By Alex Soojung-Kim Pang

Many of the greatest thinkers have something in common: they did not “work” long hours. They often gave themselves time and space to relax, contemplate, and recharge. In our fast-paced society, can we learn something from them?

“Figures as different as Charles Dickens, Henri Poincar√©, and Ingmar Bergman, working in disparate fields in different times, all shared a passion for their work, a terrific ambition to succeed, and an almost superhuman capacity to focus. Yet when you look closely at their daily lives, they only spent a few hours a day doing what we would recognize as their most important work. The rest of the time, they were hiking mountains, taking naps, going on walks with friends, or just sitting and thinking. Their creativity and productivity, in other words, were not the result of endless hours of toil. Their towering creative achievements result from modest ‘working’ hours.”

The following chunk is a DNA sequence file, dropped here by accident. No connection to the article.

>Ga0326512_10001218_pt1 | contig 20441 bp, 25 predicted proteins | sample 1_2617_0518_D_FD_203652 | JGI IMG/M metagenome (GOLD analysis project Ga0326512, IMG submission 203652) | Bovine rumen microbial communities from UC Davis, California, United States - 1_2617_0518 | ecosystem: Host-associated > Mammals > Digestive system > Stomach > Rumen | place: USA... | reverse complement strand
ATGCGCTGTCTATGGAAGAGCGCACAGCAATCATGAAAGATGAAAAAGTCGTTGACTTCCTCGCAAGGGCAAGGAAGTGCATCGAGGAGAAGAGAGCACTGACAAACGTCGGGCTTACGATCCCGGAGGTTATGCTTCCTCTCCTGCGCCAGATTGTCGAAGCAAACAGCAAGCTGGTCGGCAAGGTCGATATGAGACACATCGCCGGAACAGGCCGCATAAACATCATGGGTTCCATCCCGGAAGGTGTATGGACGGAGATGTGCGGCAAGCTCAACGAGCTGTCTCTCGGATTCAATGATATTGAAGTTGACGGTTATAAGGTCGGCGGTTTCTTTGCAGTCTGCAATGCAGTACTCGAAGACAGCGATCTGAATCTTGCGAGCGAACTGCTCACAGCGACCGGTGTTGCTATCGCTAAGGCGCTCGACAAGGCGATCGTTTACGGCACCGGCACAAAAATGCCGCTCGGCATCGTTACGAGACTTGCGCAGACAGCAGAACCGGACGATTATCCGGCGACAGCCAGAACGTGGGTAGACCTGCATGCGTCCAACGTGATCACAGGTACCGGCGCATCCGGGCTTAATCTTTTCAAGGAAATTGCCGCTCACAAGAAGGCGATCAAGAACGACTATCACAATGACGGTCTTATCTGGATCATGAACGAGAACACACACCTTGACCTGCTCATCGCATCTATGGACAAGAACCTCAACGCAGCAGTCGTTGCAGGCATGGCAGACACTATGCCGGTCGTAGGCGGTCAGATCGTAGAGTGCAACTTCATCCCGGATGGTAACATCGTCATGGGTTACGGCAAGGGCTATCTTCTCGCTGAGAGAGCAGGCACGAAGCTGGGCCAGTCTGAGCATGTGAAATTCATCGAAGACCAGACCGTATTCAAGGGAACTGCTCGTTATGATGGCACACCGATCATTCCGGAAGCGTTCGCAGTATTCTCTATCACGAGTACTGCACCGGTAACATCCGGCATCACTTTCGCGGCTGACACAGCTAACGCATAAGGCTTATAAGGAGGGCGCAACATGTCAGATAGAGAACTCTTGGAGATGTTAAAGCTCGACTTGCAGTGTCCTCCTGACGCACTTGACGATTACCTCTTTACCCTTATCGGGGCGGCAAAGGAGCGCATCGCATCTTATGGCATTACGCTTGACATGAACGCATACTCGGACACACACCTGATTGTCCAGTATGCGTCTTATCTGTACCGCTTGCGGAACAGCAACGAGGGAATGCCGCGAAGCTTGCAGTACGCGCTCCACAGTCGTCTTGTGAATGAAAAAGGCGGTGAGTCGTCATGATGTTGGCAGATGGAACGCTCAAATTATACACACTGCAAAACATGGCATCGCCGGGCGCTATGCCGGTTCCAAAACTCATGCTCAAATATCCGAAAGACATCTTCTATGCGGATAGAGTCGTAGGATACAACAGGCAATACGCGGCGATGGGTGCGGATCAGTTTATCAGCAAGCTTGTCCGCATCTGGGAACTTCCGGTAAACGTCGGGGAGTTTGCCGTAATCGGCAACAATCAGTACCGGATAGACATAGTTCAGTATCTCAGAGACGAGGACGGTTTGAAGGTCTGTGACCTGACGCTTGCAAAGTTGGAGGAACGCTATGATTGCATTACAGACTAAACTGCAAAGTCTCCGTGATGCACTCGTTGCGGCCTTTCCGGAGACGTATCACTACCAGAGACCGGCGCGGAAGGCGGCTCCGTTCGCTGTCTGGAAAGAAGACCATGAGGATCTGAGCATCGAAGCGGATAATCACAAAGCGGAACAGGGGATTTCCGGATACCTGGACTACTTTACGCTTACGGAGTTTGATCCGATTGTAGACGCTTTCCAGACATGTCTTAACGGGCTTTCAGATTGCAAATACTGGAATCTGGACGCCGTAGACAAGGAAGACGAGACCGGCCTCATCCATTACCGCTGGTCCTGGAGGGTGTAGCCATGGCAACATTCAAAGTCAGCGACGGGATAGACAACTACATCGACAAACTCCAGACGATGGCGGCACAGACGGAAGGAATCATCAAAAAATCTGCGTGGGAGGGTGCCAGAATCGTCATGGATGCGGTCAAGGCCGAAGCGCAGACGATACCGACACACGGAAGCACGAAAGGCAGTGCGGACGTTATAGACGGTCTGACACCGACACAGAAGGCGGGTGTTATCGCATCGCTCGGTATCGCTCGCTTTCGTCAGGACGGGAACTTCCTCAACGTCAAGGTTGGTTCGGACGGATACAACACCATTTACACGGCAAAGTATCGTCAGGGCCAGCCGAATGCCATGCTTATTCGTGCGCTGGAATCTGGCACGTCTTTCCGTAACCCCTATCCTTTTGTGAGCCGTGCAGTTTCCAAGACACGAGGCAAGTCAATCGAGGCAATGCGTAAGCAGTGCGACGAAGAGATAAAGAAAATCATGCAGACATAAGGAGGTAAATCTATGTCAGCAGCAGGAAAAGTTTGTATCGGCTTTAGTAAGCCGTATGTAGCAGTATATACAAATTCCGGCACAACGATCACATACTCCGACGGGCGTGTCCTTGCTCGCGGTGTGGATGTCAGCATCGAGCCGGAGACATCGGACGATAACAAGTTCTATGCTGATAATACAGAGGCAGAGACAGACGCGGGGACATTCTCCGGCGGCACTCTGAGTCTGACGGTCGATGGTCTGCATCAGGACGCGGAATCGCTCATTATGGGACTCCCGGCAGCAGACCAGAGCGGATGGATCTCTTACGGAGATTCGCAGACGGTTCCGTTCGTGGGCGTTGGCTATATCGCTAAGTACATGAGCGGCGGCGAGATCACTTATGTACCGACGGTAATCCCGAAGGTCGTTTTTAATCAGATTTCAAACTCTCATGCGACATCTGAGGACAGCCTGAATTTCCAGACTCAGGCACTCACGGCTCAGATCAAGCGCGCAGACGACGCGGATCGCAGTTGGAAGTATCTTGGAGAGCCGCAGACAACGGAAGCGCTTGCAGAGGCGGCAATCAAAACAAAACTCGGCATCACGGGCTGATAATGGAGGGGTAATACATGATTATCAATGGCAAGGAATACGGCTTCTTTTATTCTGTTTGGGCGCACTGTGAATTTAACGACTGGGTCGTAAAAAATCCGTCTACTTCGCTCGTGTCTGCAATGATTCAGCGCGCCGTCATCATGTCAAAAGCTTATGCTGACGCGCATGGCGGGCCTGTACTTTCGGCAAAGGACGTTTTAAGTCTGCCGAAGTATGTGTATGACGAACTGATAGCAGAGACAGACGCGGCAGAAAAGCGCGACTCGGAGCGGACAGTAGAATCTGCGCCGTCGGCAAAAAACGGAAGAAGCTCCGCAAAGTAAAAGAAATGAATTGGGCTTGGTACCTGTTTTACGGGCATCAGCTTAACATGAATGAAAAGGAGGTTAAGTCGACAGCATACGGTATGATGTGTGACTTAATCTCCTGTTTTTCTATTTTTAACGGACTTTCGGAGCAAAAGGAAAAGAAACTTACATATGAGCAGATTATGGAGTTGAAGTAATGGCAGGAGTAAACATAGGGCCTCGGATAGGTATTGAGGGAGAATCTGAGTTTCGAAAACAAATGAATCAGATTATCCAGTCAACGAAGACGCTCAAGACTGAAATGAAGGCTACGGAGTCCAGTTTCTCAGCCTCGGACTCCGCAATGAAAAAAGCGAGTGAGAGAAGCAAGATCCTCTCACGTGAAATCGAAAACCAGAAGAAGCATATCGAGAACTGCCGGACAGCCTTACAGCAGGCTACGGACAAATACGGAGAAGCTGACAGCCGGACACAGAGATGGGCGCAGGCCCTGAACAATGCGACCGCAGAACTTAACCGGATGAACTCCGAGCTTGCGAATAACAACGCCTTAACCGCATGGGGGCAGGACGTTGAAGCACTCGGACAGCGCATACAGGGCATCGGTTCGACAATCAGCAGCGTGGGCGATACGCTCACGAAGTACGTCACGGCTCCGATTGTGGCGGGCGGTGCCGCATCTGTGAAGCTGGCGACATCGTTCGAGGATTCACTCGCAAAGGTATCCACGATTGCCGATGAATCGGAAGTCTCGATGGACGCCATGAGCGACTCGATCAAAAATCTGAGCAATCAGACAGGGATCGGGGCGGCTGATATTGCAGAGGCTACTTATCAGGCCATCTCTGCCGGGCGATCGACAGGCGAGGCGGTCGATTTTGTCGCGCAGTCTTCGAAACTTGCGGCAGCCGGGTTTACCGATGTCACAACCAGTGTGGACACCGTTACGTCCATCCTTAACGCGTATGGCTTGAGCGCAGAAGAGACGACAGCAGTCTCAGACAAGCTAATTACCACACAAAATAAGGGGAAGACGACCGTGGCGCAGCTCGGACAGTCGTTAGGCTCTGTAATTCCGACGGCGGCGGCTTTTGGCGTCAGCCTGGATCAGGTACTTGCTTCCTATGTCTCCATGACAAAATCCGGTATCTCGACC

Tell us about a time when you were at your most creative. What were the conditions that led to creativity?

Read at Nautilus

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